A diet high in omega-6 to omega-3 ratios can alter cell membrane properties and increase inflammation. Conversely, a higher dietary ratio of omega-3 to omega-6 can promote a healthy central nervous system and composition of cell membranes due to omega-3’s anti-inflammatory properties. With this mechanism, omega-3s have been shown to affect dopamine and serotonin neurotransmission. These two neurotransmitters are involved in sleep, memory, metabolism, and emotional well-being.

Omega-3 fatty acids are found in foods such as fish, olive oil, nuts and seeds. These fats have been shown to be beneficial in the treatment of mind to moderate depression. Supplementing with fish oil is another great option to make sure you’re getting adequate fatty acids.

Critical nutrients to fight depression

Nutrients such as B vitamins are critical in protecting against depression. Vitamins B12 and B6 in particular are involved in processes of the neurotransmitters and phospholipids in the central nervous system. For that reason, a deficiency in B vitamins may result in decreased synthesis of neurotransmitters in the brain, contributing to depression.

Folate is another nutrient linked to the synthesis of serotonin, norepinephrine and dopamine. Having a deficiency in these three key B vitamins can impact depression.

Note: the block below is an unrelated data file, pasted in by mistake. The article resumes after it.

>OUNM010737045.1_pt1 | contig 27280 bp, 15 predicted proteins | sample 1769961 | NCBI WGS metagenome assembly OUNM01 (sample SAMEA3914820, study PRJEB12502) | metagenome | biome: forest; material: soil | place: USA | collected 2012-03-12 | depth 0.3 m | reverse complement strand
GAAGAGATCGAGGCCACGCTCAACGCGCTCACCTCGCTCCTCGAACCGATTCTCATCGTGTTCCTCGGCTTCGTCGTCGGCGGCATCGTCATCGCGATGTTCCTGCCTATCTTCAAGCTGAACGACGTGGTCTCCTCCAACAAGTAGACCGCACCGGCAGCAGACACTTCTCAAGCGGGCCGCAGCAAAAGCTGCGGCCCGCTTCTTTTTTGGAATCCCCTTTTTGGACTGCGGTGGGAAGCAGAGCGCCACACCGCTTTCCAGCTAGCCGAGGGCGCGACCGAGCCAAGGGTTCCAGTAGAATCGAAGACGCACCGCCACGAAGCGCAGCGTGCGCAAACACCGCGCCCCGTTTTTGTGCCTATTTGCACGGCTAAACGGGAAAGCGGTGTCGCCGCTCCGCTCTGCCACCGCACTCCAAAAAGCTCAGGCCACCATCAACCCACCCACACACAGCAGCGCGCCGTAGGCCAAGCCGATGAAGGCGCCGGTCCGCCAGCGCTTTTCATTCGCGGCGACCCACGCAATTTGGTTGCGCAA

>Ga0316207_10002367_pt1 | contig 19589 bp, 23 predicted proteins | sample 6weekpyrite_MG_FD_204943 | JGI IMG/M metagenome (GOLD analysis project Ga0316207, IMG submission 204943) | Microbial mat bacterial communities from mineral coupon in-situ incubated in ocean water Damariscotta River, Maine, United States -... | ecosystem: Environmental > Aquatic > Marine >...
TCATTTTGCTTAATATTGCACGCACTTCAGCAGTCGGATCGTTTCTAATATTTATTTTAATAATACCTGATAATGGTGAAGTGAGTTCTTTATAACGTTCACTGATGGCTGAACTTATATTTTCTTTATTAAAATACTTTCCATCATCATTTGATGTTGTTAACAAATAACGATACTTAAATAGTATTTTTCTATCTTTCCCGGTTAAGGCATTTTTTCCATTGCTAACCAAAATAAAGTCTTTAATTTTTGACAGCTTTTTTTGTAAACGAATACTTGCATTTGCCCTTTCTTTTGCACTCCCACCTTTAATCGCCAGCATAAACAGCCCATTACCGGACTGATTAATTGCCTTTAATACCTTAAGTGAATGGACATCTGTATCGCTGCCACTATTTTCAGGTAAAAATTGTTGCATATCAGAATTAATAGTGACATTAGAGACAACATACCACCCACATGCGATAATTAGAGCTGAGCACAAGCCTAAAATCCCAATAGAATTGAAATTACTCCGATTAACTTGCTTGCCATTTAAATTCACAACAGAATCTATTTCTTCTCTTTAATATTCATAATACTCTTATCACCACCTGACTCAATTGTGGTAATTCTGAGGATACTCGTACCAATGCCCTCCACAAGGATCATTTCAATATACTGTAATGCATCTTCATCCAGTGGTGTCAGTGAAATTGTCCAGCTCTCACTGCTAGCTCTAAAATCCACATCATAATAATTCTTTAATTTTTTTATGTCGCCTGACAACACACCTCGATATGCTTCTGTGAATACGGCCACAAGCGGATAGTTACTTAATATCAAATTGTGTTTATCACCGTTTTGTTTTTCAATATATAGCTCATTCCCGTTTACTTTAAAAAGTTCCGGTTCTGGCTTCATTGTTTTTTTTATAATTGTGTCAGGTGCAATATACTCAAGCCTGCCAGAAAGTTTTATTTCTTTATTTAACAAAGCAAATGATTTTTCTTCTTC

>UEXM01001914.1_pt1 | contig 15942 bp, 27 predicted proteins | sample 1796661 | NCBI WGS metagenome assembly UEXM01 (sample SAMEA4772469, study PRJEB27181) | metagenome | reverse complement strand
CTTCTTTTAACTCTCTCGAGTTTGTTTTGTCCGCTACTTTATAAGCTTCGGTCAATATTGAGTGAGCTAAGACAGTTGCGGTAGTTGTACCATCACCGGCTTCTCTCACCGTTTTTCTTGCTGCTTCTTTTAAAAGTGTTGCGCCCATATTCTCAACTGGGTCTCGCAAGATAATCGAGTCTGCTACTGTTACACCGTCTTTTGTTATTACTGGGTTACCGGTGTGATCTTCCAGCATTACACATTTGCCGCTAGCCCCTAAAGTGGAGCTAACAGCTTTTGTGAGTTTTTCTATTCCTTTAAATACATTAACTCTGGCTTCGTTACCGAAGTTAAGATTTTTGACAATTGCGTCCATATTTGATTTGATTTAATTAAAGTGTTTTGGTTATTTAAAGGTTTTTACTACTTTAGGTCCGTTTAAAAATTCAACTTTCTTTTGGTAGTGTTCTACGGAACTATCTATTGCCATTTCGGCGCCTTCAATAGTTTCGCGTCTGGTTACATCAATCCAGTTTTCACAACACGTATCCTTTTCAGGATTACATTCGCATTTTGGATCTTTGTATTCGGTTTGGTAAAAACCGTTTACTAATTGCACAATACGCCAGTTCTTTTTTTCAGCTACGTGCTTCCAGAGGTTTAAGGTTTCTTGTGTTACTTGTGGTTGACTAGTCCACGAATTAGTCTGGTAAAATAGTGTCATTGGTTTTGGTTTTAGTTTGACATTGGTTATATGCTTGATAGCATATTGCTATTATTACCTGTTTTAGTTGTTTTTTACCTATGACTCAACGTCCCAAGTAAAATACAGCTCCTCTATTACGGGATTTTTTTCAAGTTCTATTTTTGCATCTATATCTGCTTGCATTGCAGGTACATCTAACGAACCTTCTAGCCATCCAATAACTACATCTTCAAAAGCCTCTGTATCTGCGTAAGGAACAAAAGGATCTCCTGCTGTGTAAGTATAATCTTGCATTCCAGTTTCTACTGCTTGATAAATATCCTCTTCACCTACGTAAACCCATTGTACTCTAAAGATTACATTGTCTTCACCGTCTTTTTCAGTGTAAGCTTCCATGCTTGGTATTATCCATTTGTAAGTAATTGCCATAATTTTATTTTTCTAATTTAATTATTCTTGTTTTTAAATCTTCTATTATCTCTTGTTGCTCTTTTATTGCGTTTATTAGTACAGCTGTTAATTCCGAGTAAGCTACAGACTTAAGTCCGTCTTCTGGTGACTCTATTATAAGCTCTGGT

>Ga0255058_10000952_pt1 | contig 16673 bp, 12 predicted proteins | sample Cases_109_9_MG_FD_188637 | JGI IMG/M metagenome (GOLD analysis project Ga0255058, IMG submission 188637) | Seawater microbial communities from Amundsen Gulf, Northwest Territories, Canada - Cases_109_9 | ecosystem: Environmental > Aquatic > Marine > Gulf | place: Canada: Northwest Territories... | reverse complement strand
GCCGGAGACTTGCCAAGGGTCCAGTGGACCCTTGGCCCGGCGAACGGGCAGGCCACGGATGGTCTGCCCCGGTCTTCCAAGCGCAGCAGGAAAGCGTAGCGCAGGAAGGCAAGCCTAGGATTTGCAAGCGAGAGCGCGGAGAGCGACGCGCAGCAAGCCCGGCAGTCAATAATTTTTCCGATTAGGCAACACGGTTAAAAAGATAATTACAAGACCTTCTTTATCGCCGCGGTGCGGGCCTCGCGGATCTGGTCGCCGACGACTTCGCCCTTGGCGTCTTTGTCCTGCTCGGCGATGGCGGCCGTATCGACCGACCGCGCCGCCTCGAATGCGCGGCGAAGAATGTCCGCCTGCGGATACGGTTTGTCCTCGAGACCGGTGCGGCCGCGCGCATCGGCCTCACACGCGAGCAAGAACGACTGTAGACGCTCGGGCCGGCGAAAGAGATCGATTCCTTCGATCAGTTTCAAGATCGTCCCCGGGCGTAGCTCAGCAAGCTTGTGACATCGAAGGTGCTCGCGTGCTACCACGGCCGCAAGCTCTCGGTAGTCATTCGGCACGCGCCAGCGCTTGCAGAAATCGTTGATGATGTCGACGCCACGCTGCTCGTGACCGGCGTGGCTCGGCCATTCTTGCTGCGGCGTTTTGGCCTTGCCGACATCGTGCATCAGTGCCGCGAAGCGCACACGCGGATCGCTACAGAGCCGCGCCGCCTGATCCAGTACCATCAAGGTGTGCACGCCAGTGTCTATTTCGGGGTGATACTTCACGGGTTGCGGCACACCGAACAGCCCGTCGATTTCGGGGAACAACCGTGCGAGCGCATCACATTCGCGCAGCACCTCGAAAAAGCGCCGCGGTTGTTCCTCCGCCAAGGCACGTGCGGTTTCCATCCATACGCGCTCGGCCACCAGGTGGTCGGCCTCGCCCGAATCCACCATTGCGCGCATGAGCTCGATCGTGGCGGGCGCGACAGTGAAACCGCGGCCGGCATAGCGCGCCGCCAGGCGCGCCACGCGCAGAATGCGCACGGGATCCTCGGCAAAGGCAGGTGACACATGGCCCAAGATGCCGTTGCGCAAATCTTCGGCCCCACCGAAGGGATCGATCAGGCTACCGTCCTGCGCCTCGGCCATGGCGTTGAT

Which nutrient depletions are linked to anxiety?

There are many nutrient depletions that can be linked to anxiety.

B vitamins are especially important for managing anxiety. Vitamins B1 and B5 decrease stress-induced cortisol response, while protecting the adrenals. Vitamins B3 and B12 improve sleep quality and the circadian rhythm, which may be affected by anxiety. Vitamin B6 and folate are required for the synthesis of the neurotransmitters GABA, serotonin and dopamine.

Vitamin D is a steroid hormone that plays an important role in the development of depression. It’s involved in several brain processes including brain development, neuroplasticity and neuroprotection. Vitamin D deficiency is also associated with poor cognitive function, neurodegenerative diseases, seasonal affective disorder and major depressive disorder. Vitamin D can be found in salmon, red meat and egg yolks.